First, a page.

Stanford expert to discuss systemic exertion intolerance disease (formerly chronic fatigue syndrome) during public call

telephone-158190_640Chronic fatigue syndrome is not only real, but it also has a new name: “systemic exertion intolerance disease” (SEID). The weeks-old name change was heralded by an Institute of Medicine report, which was reviewed by Stanford’s José Montoya, MD.

Montoya will discuss the disease, the name change, and some of Stanford’s work on SEID, in a “patient-centered” conference call sponsored by the CDC on Monday afternoon. He’ll be joined by the CDC’s Elizabeth Unger, PhD, MD, chief of the chronic viral diseases branch.

The public is welcome to join in, and listeners will be able to submit questions during the conference call, which begins at noon Pacific time.

More details, including the call-in number, can be found on the CDC’s website.

Previously: Chronic fatigue syndrome gets more respect (and a new name), Some headway on chronic fatigue syndrome: Brain abnormalities pinpointed, Unbroken: A chronic fatigue syndrome patient’s long road to recovery and Patients’ reaction to ME/CFS coverage in Stanford Medicine magazine
Photo by OpenClips

Autoimmune Disease, Chronic Disease, Health and Fitness, Nutrition, Obesity, Research

Study clarifies link between dieting, exercise and reduced inflammation

Study clarifies link between dieting, exercise and reduced inflammation

4503404991_13da58b6e6_bIf you’ve ever wondered how dieting and exercise reduce inflammation, read on. According to new research, a compound that our bodies crank out when energy supplies are low could be the link between diet and exercise, and reduced swelling in the body.

When diet, fasting and exercise starve the body for calories, the body increases production of a compound called beta hydroxybutyrate (BHB). This compound has long been known as an alternate source of energy; the new research suggests that BHB can also block the inflammatory response.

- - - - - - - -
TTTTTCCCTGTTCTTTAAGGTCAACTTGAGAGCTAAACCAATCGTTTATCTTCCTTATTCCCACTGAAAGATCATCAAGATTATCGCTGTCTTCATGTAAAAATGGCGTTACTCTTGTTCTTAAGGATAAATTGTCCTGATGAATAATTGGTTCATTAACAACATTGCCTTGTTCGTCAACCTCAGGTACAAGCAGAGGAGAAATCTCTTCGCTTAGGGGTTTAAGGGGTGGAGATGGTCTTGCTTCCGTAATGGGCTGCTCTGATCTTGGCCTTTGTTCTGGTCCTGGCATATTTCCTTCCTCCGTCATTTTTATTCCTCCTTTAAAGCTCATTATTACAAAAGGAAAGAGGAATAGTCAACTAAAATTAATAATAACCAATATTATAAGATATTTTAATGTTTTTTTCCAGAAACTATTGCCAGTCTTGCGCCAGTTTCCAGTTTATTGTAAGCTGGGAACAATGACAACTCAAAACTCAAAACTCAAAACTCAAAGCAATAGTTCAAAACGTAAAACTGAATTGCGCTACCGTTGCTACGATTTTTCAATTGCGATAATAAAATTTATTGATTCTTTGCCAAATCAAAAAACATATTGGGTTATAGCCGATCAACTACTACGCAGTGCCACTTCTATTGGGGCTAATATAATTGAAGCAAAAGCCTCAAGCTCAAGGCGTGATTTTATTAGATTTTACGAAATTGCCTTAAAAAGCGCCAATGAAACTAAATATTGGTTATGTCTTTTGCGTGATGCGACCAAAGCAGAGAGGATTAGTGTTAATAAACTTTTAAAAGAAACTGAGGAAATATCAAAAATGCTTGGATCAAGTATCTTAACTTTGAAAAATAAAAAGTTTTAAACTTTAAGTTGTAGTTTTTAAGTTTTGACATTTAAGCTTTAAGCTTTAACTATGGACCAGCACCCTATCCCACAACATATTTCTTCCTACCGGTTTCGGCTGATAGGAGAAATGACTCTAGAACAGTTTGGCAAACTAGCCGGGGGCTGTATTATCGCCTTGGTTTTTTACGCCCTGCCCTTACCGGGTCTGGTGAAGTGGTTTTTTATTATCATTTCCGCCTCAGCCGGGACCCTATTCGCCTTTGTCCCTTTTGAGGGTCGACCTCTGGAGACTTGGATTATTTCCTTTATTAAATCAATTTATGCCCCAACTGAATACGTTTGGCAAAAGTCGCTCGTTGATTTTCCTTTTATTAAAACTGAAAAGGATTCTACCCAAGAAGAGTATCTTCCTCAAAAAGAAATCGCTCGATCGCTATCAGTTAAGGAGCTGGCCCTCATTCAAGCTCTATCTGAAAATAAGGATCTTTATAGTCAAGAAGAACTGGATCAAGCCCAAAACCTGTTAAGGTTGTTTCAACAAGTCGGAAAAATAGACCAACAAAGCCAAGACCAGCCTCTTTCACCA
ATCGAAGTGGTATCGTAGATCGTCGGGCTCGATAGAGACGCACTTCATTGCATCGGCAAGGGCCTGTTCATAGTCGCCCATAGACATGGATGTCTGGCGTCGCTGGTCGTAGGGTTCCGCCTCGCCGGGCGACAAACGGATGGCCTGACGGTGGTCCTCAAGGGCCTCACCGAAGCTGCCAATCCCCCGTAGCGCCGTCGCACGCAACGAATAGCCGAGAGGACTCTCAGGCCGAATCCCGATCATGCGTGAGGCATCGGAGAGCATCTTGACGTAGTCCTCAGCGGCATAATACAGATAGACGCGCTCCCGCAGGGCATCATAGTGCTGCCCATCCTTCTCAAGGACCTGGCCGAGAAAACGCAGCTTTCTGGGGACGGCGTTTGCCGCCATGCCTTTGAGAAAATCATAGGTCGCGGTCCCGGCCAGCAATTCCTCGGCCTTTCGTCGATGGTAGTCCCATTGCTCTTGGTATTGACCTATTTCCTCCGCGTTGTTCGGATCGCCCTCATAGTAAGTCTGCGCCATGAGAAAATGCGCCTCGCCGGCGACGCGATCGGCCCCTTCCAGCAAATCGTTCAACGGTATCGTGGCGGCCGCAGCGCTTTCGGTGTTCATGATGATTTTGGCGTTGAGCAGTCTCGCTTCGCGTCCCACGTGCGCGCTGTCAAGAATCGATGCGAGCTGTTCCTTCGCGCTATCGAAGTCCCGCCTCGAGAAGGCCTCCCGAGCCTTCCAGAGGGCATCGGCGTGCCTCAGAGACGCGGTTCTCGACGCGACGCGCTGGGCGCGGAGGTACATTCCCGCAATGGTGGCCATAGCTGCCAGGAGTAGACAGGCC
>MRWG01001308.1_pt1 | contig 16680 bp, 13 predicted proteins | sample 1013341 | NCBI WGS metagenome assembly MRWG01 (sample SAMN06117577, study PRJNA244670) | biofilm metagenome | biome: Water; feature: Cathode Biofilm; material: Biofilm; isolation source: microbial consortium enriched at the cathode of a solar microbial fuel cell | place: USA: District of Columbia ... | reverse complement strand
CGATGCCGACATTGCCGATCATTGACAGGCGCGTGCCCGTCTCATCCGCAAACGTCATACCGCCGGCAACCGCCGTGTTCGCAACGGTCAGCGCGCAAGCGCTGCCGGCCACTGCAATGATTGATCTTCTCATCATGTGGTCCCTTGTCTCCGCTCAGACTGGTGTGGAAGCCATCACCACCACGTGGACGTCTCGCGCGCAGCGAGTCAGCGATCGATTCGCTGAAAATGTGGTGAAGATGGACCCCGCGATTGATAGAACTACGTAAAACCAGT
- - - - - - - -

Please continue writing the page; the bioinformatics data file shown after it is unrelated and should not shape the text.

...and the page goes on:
In their study, published this week in Nature Medicine online (subscription required), a team of scientists co-led by Yun-Hee Youm and Kim Yen Nguyen at the Yale School of Medicine, discovered that the compound BHB reduces swelling in the body by inactivating a group of proteins, called the inflammasome, that drive the inflammatory response.

The research team used human immune cells and mice to explore the effects of BHB in the body. They found that mice given BHB directly, and mice fed a low-carbohydrate diet (that prompted their bodies to synthesize their own BHB), both benefited from reduced inflammation.

These results are noteworthy because a better understanding of the mechanism that links diet, exercise and inflammation could help scientists develop more effective treatments for inflammatory disorders such as Type 2 diabetes, atherosclerosis and Alzheimer’s disease.

Previously: Newly identified type-2 diabetes gene’s odds of being a false finding equal one in 1 followed by 19 zeroesImproving your health using herbs and spices, Exercise may alleviate symptoms of arthritis regardless of weight loss, Study points to inflammation as cause of plaque buildup in heart vessels and Examining the role of exercise in managing and preventing diabetes
Via ScienceDaily
Photo by Dave Nakayama

Chronic Disease, Health Policy, In the News, Pediatrics, Public Health, Sleep

Talking about teens’ “great sleep recession”

Talking about teens' "great sleep recession"

Sleepy Teen Student

We all understand, at some level, that sleep is critical to our health. But there’s a cultural undercurrent that belies that understanding: We tend to glorify the go-getters who can survive on four or five hours of sleep, lauding their productivity and drive. Numerous studies have shown that Americans of all ages – kids, teens, and adults – are not getting enough sleep.

More and more, researchers are warning that lack of sleep can damage our long-term health. Just yesterday, Rafael Pelayo, MD, with the Stanford Center for Sleep Sciences and Medicine, was on KQED’s Forum radio program to discuss a new study looking at some alarming trends in teen sleep habits. The study, titled “The Great Sleep Recession” was published this week in the scientific journal Pediatrics. It showed that over the past 20 years, teens have been getting less sleep. Girls, minority teens, teens in urban areas and of low socioeconomic status were less likely to get at least seven hours of sleep than male, white teens. What’s more, minority teens and low SES teens were likely to report they thought they got enough sleep.

During the show, Pelayo spoke about our relationship with sleep and the challenges of sticking to a “sleep budget”: